K: Well, thank you so much and I know that we’ve talked about this before but I am very much the same way. I have to have variety. That’s just how I am. My youngest client right now is eight and the oldest that I’ve worked with recently was eighty three. I like a wide range and I think, in a lot of ways, that keeps us on our toes to have to shift and function quickly so I love that you have that same perspective. So, Brittany, do you want to tell us a little bit about your client base?

B: Yes, of course. I do just have to add though that Emily is literally an artist and she is phenomenal with kids who like to express themselves through art so I think that is something that Emily has that I one hundred percent do not have. But I think it gives kids and adults a way of expressing themselves in ways that not all of us therapists can give them. So, if you can pin that on there.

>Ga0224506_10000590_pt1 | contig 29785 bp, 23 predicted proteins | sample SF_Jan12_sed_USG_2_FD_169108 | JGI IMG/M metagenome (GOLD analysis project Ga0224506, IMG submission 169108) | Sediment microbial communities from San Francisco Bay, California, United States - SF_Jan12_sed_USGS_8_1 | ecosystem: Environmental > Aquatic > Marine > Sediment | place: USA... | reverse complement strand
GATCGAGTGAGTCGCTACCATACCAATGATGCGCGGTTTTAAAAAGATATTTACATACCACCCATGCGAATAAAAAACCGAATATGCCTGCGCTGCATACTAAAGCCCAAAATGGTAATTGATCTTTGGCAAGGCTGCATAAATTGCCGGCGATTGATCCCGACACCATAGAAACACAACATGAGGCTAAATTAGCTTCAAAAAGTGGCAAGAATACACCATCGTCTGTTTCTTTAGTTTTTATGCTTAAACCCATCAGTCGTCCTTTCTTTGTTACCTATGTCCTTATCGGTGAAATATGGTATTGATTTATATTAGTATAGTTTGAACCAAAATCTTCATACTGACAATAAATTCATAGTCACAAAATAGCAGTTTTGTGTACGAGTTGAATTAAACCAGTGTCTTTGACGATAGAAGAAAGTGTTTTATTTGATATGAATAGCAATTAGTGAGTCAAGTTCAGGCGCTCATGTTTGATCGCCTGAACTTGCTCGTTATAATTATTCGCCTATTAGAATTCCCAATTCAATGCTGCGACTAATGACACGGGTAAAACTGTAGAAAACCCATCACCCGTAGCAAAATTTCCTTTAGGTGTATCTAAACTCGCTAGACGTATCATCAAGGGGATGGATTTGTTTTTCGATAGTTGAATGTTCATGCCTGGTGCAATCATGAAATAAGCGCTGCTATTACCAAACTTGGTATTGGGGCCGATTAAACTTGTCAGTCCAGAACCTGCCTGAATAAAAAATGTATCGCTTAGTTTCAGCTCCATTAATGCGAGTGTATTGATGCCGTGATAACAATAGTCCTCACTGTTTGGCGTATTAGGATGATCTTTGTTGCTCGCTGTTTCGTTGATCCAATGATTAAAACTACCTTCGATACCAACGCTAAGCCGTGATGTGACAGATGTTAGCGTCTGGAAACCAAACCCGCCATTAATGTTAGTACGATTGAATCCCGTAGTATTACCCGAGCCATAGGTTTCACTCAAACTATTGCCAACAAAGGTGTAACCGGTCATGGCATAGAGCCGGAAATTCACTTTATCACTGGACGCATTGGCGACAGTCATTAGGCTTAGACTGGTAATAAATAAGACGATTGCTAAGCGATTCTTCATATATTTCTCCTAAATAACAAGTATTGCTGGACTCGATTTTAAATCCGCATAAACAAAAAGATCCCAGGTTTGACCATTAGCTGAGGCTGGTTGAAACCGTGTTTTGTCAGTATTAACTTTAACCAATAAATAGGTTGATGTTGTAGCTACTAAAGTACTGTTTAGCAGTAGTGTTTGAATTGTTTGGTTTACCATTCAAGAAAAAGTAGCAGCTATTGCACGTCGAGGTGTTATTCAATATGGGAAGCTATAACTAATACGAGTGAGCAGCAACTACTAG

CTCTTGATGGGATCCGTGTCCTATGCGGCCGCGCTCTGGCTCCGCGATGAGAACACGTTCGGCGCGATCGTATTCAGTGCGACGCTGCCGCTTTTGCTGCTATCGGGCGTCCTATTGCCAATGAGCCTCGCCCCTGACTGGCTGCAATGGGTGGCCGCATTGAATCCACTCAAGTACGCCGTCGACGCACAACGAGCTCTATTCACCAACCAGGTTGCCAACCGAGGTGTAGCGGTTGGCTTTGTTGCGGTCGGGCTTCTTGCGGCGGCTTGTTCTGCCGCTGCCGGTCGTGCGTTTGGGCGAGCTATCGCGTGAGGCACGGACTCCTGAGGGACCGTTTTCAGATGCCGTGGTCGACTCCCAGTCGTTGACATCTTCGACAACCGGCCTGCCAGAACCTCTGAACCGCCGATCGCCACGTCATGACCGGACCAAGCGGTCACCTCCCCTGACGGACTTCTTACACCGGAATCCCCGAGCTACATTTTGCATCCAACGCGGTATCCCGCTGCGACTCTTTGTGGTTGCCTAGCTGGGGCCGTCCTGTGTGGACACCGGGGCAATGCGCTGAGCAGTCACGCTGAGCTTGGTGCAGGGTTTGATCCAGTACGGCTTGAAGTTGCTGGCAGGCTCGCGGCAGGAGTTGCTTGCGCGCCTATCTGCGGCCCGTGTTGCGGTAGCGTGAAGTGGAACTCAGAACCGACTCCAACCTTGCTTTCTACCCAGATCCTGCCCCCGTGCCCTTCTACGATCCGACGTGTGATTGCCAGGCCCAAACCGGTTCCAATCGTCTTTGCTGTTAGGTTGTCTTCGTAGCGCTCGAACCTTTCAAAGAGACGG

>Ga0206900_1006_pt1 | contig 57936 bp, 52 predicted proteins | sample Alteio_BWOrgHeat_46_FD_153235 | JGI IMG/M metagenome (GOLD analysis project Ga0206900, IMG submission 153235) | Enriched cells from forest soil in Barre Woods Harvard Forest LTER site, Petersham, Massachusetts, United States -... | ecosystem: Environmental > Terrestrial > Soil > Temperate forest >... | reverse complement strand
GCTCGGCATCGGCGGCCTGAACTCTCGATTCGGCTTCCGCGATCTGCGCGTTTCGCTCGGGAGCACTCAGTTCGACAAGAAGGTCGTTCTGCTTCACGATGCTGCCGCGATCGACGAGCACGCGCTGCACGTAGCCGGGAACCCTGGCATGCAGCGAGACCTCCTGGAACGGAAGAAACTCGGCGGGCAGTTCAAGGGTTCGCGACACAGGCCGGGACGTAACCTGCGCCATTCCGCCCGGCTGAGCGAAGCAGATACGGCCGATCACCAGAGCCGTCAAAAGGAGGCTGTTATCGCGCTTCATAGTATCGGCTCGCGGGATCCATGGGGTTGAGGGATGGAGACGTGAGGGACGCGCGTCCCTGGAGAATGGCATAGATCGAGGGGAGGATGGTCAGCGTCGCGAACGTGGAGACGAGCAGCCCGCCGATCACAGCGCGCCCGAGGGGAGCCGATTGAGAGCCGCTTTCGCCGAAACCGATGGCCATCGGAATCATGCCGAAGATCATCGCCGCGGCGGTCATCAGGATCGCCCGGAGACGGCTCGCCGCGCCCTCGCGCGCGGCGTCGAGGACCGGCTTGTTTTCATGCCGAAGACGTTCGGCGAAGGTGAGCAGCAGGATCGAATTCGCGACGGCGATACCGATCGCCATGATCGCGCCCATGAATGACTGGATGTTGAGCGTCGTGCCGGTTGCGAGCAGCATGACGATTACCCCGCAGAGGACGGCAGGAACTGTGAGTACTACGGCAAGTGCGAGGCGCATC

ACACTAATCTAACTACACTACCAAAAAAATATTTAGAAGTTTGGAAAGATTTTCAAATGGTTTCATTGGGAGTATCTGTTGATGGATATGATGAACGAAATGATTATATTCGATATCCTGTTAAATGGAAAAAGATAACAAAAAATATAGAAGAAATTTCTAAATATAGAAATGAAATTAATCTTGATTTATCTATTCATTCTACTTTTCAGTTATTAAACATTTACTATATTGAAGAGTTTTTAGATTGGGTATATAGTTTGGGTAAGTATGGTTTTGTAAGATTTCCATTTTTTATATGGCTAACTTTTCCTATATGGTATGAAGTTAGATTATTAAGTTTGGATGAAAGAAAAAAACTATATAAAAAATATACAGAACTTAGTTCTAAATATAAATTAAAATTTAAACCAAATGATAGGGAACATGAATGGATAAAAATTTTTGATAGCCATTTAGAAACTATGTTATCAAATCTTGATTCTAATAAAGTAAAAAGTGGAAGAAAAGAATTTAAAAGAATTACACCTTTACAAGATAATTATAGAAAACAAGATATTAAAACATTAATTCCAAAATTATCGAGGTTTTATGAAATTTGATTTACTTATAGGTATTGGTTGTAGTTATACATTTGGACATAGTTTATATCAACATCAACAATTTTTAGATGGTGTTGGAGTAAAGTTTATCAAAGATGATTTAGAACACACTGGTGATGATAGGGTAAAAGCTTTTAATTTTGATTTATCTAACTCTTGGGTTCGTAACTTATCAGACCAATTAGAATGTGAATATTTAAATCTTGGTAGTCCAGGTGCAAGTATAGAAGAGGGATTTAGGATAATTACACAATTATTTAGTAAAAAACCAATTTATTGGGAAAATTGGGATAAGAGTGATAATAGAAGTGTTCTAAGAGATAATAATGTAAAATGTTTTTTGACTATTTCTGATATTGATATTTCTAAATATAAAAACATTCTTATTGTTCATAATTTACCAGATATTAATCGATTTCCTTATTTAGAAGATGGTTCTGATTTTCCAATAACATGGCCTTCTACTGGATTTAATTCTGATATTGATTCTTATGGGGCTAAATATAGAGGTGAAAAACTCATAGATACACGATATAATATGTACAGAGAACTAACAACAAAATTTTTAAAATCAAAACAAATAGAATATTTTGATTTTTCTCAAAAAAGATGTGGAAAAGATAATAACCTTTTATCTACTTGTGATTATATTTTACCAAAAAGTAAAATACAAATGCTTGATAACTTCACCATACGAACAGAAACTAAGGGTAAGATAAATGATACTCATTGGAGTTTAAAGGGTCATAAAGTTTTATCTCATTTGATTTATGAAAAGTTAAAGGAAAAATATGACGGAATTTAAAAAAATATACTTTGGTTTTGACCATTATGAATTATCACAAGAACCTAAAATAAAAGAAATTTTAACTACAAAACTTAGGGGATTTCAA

K: Yeah. I did not know that. I am so glad that you mentioned that. I, quite honestly, do not have that either so I’m seriously proud. You should see what I made earlier with a client. I’m seriously embarrassed to show it, to be honest. But I love that you have that talent, so that’s great.

E: Thanks.

B: Okay, so just a little bit about the clientele that I serve - I am very, very, very similar to you guys but with my own little spin on it. So I love to see kids that have had a traumatic experience. So whether that’s kids on foster care or kids that still live with their biological parents or whatever sort of parents they might be living with that have just had a bit of a tougher life. I absolutely love working with those kids. I very specifically like working with kids who are in the foster care system and have had extreme traumas. The stories that kids have that makes your stomach turn a little bit are quite honestly the kids I love working with because it’s so inspiring to see the change in those kids and I think all the time that if you have a kid who can overcome something that makes our adult stomachs turn, like what can’t people overcome then?

E: Preach.

K: I love that.